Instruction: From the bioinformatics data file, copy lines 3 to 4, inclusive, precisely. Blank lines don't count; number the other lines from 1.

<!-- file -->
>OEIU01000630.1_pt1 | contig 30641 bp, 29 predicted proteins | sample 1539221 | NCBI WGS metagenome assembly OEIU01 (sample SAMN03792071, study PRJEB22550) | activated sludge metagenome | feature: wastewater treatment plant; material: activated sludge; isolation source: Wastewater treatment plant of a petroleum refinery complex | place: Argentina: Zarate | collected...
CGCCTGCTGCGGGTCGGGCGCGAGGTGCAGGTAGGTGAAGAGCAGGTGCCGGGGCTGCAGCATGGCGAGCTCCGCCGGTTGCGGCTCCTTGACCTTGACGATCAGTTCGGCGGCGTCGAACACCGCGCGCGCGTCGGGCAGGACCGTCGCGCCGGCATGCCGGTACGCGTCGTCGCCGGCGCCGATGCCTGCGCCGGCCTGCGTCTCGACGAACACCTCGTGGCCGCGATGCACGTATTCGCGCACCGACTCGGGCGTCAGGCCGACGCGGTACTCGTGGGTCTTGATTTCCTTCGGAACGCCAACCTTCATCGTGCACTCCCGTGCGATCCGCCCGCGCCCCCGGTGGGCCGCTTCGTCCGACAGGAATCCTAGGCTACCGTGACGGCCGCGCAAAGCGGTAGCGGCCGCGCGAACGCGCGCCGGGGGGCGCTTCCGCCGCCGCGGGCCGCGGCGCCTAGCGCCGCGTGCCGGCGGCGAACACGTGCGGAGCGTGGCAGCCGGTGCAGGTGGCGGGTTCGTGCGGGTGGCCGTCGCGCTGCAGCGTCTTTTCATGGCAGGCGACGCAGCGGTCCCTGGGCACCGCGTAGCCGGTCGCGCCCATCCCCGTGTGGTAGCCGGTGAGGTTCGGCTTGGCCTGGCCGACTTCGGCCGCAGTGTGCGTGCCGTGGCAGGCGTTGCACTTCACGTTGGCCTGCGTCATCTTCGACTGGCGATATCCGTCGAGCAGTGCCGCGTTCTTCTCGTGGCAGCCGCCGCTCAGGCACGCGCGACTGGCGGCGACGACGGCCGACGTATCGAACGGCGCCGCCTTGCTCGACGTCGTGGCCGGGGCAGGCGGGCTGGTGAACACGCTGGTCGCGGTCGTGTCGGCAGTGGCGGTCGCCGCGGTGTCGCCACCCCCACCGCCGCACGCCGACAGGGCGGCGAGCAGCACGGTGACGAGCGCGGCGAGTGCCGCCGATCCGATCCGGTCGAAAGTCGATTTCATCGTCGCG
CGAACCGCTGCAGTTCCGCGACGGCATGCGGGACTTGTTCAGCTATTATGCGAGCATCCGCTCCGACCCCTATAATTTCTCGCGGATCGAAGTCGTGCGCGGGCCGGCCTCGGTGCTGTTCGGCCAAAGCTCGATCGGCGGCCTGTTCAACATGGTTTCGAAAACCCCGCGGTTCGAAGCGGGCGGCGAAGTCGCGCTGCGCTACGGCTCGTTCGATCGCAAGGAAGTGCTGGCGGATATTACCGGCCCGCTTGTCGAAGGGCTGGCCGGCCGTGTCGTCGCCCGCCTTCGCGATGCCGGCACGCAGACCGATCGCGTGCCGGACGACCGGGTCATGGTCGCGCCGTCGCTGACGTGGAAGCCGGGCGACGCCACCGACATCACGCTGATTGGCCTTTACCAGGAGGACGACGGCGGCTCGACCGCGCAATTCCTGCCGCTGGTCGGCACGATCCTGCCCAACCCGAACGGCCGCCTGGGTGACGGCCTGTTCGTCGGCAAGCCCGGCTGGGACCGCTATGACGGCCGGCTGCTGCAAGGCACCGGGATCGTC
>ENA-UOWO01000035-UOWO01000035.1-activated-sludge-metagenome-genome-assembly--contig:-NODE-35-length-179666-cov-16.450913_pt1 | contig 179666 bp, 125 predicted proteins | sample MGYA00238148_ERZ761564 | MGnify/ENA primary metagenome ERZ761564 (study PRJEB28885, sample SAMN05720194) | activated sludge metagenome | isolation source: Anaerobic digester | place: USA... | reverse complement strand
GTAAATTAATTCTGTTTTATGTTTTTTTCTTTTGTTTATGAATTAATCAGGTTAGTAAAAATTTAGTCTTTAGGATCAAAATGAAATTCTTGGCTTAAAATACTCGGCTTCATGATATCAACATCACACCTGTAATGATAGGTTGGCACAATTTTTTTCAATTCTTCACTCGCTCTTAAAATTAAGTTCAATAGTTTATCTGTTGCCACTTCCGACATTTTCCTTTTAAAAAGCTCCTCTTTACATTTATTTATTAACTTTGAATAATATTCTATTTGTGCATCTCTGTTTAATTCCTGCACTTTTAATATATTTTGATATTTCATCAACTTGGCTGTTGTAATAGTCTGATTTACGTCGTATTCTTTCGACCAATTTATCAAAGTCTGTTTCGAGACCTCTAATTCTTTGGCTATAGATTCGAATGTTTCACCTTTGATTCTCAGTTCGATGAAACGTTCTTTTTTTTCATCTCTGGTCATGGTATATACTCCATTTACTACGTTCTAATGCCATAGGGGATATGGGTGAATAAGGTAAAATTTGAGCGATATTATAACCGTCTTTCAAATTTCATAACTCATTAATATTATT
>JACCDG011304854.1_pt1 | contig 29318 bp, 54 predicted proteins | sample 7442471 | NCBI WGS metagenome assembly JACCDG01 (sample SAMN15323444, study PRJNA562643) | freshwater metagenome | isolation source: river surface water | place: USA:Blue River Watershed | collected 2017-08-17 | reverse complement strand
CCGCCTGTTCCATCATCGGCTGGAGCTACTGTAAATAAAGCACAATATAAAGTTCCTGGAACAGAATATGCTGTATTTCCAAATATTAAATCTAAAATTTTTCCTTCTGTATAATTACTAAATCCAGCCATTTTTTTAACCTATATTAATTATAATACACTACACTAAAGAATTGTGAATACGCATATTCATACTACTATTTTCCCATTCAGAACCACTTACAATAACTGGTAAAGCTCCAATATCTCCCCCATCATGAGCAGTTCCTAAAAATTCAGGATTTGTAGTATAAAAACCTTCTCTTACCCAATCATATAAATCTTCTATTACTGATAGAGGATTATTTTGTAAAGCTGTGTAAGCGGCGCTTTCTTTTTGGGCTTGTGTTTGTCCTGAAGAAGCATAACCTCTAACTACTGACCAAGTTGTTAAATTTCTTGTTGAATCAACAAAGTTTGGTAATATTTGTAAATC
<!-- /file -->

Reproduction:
CGAACCGCTGCAGTTCCGCGACGGCATGCGGGACTTGTTCAGCTATTATGCGAGCATCCGCTCCGACCCCTATAATTTCTCGCGGATCGAAGTCGTGCGCGGGCCGGCCTCGGTGCTGTTCGGCCAAAGCTCGATCGGCGGCCTGTTCAACATGGTTTCGAAAACCCCGCGGTTCGAAGCGGGCGGCGAAGTCGCGCTGCGCTACGGCTCGTTCGATCGCAAGGAAGTGCTGGCGGATATTACCGGCCCGCTTGTCGAAGGGCTGGCCGGCCGTGTCGTCGCCCGCCTTCGCGATGCCGGCACGCAGACCGATCGCGTGCCGGACGACCGGGTCATGGTCGCGCCGTCGCTGACGTGGAAGCCGGGCGACGCCACCGACATCACGCTGATTGGCCTTTACCAGGAGGACGACGGCGGCTCGACCGCGCAATTCCTGCCGCTGGTCGGCACGATCCTGCCCAACCCGAACGGCCGCCTGGGTGACGGCCTGTTCGTCGGCAAGCCCGGCTGGGACCGCTATGACGGCCGGCTGCTGCAAGGCACCGGGATCGTC
>ENA-UOWO01000035-UOWO01000035.1-activated-sludge-metagenome-genome-assembly--contig:-NODE-35-length-179666-cov-16.450913_pt1 | contig 179666 bp, 125 predicted proteins | sample MGYA00238148_ERZ761564 | MGnify/ENA primary metagenome ERZ761564 (study PRJEB28885, sample SAMN05720194) | activated sludge metagenome | isolation source: Anaerobic digester | place: USA... | reverse complement strand